Jeffrey Bernfeld suggests that his disqualification from the case would prejudice his clients' rights, because, as co-counsel, he and his father David Bernfeld have split responsibilities for defending their clients. He notes that during his three-year involvement with the case, he has performed a substantial amount of work and has become intimately familiar with the facts, law, and circumstances of the case. He argues that were the court to disqualify him and thereby force defendants to retain new counsel, the time and cost necessary for new counsel to familiarize himself with the matter would be prohibitive. See Dkt. No. 88, Jeffrey Bernfeld Aff. at ¶ 7. He contends that depriving defendants of his services would cause them great prejudice and unnecessarily interfere with defendants' right to effective counsel. See id. at ¶ 9.
In addition, Jeffrey Bernfeld asserts that his clients, defendant Alexander Salvagno and his company AAR Contractors, Inc., strenuously oppose his disqualification. He represents that his clients understand the conflict issue raised by the Government in its motion to disqualify and have waived any actual or potential conflict arising out of DeMatteo's prior representation of Mongato, his companies, and the ten additional targets. See Dkt. No. 88, Jeffrey Bernfeld Aff. at ¶ 8. He also questions the timing of the Government's motion, for despite his active participation in the case since November 1999, prior to the Government's Motion to Disqualify, filed October 25, 2002, it had never objected to his representation in this matter. See id. at ¶ 9.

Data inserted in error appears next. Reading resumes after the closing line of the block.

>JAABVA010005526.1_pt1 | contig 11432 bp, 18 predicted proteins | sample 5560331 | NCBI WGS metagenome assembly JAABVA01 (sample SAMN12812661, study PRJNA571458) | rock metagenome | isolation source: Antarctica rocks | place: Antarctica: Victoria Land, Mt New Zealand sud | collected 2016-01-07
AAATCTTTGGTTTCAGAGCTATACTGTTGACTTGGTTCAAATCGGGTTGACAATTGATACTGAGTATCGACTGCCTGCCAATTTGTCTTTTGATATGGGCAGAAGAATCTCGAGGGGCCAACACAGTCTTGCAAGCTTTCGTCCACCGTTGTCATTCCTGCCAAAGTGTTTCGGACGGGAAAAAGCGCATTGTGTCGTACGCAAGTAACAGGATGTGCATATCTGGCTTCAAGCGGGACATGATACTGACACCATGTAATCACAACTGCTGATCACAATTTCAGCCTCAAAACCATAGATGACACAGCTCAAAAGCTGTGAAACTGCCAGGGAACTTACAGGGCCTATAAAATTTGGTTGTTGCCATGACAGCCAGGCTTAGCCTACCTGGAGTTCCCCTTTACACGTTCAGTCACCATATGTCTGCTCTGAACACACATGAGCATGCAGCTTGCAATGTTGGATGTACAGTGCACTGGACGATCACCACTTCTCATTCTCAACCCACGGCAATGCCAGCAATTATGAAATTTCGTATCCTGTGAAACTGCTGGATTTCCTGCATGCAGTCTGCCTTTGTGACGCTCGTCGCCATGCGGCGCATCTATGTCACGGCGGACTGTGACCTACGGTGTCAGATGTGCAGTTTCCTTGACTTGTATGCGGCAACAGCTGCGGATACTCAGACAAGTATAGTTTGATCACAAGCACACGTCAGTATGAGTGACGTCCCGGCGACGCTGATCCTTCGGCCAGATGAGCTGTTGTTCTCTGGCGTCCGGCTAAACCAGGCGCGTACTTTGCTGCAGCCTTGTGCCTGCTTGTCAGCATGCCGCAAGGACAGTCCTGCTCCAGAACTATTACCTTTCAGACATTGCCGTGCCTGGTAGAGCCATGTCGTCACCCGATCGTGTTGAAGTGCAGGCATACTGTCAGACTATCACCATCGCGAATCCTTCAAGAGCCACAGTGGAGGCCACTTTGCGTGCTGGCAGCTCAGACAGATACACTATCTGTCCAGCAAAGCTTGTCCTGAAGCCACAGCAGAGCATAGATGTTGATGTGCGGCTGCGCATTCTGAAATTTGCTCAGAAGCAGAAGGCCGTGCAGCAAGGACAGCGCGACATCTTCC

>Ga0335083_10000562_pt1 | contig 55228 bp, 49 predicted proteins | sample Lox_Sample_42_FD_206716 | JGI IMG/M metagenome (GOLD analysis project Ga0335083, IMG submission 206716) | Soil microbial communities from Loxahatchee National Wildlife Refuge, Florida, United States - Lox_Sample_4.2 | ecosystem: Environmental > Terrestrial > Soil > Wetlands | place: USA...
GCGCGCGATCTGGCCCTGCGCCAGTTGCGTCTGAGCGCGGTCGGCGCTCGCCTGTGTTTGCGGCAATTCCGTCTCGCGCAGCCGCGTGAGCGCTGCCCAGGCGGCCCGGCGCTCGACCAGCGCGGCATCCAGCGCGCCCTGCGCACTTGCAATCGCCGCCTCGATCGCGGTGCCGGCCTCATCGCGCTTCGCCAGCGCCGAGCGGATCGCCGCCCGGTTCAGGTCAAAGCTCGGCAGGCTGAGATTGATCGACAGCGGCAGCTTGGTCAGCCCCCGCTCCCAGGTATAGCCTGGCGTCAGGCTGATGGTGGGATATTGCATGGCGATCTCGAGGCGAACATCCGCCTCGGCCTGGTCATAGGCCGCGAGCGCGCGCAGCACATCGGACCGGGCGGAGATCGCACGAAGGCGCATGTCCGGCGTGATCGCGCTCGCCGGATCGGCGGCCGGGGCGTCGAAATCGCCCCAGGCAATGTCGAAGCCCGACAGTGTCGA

In its reply papers, the Government addresses certain issues raised by defendants. First, the Government denies that the timing of its motion to disqualify suggests a tactical or strategic motive. The Government avers that all contact it had with the defense was with David Bernfeld. See Dkt. No. 85, Government's Reply in Reps. to the Opp'n to Disqualify at 2. While the Government concedes that it was aware that David Bernfeld had obtained legal research assistance from Jeffrey Bernfeld, it knew of no plans for Jeffrey Bernfeld to formally represent any current defendant. See id. The Government submits that until it received defendants' pre-trial motions, it was unaware that Jeffrey Bernfeld formally or officially represented any defendants in the case. Consequently, the Government had no reason to challenge Jeffrey Bernfeld's representation, for it did not believe that such representation existed. See Dkt. No. 85, Government's Reply in Reps. to the Opp'n to Disqualify at 1-2.